Static (Lesson-30)

A class has methods and attributes. Any of them can be declared static using the static keyword.
Normally, an attribute is declared like this (as we studied in previous lessons):

public int size;

A static one would look like this:

public static int size;

We are already using a static main method. A static method looks like this:

public static void method(){
    //some code

So what does static do?
When an attribute or method is declared static, it belongs to the class instead of its specific instance instance. A static property is the same for all the objects of a class and is shared by all the objects of the class. When an object is created from a class, it gets a copy of all the non static property but the static property must be shared by all the objects of a class.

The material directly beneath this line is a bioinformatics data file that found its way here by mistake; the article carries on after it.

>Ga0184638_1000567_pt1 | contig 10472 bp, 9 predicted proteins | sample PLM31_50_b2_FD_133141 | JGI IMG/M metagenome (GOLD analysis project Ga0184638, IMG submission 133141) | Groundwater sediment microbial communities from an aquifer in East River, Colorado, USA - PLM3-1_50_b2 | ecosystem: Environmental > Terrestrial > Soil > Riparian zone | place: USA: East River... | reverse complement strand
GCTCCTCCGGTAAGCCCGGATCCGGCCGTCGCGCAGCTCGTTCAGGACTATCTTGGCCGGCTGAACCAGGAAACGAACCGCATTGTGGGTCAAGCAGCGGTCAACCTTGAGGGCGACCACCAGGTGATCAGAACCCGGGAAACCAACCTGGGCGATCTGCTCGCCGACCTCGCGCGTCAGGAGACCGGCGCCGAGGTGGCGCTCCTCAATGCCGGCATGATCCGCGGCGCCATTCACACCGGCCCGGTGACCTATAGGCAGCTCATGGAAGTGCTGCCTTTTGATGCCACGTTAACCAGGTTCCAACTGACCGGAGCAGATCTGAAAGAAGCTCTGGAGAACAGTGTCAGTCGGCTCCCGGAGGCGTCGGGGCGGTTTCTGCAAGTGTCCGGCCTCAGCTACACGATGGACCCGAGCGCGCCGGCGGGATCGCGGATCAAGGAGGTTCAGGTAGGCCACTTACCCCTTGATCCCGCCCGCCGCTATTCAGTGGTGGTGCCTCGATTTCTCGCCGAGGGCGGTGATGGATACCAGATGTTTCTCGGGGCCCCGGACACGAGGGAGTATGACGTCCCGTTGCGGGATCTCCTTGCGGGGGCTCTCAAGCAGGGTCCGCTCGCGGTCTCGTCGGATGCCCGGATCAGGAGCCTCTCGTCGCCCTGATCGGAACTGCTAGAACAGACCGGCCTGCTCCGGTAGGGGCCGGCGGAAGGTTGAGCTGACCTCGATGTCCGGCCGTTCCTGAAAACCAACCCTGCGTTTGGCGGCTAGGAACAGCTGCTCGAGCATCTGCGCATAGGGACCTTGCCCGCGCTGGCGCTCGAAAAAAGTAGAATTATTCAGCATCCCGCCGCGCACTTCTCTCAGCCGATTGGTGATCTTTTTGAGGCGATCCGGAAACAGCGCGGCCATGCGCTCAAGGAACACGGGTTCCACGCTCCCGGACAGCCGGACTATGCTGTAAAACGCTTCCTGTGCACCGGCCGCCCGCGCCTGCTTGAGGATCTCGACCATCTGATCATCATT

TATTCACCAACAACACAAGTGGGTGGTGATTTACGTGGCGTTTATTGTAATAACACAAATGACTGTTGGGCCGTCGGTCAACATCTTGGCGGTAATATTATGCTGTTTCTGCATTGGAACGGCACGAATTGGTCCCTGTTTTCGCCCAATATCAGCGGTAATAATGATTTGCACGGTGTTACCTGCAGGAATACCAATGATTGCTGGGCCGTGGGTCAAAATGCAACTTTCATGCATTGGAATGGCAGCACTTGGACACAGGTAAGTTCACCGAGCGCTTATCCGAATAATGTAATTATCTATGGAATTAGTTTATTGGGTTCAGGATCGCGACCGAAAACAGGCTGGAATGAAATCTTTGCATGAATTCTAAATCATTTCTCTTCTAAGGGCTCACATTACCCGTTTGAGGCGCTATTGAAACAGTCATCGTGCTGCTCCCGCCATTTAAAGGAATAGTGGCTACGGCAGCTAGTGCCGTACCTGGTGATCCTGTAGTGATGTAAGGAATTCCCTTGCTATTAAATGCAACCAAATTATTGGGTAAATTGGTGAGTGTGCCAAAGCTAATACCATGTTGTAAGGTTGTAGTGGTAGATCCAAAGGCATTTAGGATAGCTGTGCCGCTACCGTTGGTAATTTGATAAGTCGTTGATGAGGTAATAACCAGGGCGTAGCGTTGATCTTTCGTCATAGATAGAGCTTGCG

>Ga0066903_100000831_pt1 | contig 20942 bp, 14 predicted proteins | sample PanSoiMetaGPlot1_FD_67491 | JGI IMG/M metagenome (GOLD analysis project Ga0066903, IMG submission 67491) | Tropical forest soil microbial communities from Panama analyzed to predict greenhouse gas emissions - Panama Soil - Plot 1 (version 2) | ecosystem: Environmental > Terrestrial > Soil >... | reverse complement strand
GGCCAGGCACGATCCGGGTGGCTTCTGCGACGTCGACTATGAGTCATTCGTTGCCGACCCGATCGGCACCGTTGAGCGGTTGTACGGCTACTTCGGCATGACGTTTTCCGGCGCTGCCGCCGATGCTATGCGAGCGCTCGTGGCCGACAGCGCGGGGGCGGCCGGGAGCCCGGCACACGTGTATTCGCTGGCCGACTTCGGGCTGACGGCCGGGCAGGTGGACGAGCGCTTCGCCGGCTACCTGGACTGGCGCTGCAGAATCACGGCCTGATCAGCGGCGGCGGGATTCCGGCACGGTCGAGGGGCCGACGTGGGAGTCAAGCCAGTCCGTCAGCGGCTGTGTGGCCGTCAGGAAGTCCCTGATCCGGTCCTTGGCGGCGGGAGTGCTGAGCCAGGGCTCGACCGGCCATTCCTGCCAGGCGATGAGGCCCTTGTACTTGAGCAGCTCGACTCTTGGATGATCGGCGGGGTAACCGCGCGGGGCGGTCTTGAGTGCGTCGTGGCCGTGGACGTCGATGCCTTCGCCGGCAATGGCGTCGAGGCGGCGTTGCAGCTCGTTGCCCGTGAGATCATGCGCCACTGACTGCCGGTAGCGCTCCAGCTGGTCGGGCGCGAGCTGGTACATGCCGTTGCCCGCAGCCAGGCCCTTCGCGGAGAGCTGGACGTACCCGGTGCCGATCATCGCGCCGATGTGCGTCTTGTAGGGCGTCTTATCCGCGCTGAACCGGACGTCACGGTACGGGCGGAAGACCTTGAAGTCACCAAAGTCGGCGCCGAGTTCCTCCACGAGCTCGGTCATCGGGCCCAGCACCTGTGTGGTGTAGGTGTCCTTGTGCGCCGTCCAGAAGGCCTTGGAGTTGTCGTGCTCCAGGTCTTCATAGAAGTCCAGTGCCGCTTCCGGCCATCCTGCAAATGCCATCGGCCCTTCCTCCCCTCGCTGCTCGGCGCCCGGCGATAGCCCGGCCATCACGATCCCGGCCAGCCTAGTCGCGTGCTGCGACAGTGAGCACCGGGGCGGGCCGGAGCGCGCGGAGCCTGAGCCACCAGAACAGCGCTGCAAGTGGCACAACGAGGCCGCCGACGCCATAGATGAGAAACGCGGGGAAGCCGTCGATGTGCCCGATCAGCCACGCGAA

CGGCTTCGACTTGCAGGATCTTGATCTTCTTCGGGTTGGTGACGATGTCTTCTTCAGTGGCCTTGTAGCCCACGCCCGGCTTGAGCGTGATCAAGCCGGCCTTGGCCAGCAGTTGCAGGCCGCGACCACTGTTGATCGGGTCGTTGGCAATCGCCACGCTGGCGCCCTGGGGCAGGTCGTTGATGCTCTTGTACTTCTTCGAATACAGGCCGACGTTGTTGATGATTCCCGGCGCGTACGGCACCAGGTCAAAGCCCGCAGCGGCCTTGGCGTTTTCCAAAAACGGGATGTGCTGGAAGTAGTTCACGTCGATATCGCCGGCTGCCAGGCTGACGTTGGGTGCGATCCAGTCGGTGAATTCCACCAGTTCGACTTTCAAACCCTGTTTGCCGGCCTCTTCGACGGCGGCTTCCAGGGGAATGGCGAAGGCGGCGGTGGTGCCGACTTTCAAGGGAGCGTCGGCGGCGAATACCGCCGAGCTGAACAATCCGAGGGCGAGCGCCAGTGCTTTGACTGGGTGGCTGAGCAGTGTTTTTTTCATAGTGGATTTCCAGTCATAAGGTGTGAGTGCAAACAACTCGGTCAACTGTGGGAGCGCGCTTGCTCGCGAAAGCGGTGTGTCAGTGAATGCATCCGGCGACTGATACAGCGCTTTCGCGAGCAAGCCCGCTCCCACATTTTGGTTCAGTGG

Nothing is clear without examples. Let’s create a class and declare a static attribute count in it and see how it is shared by all the objects of the class.
Here is our class:

And here is it’s usage in the main method.

Remember that the static count variable is one for all of the objects if its class. So when any of the objects of the class changes it, it is changed for all of the objects.

The same concept is applied to static methods. Note that static attributes and methods can be accessed even without creating an object of a class. For example, if we declare a static method in our class:

 Let’s access the static method without creating an object of the class:

A static method can be accessed even with the object of the class:

We studied the concept of static. Now let’s see an example of this:
We will create a BankAccount class with all things as usual and a static moneyInBank attribute.

Now let’s use this in the main method:

From the above example, you also got the concept why some variables should be kept private and changed only through get/set methods.

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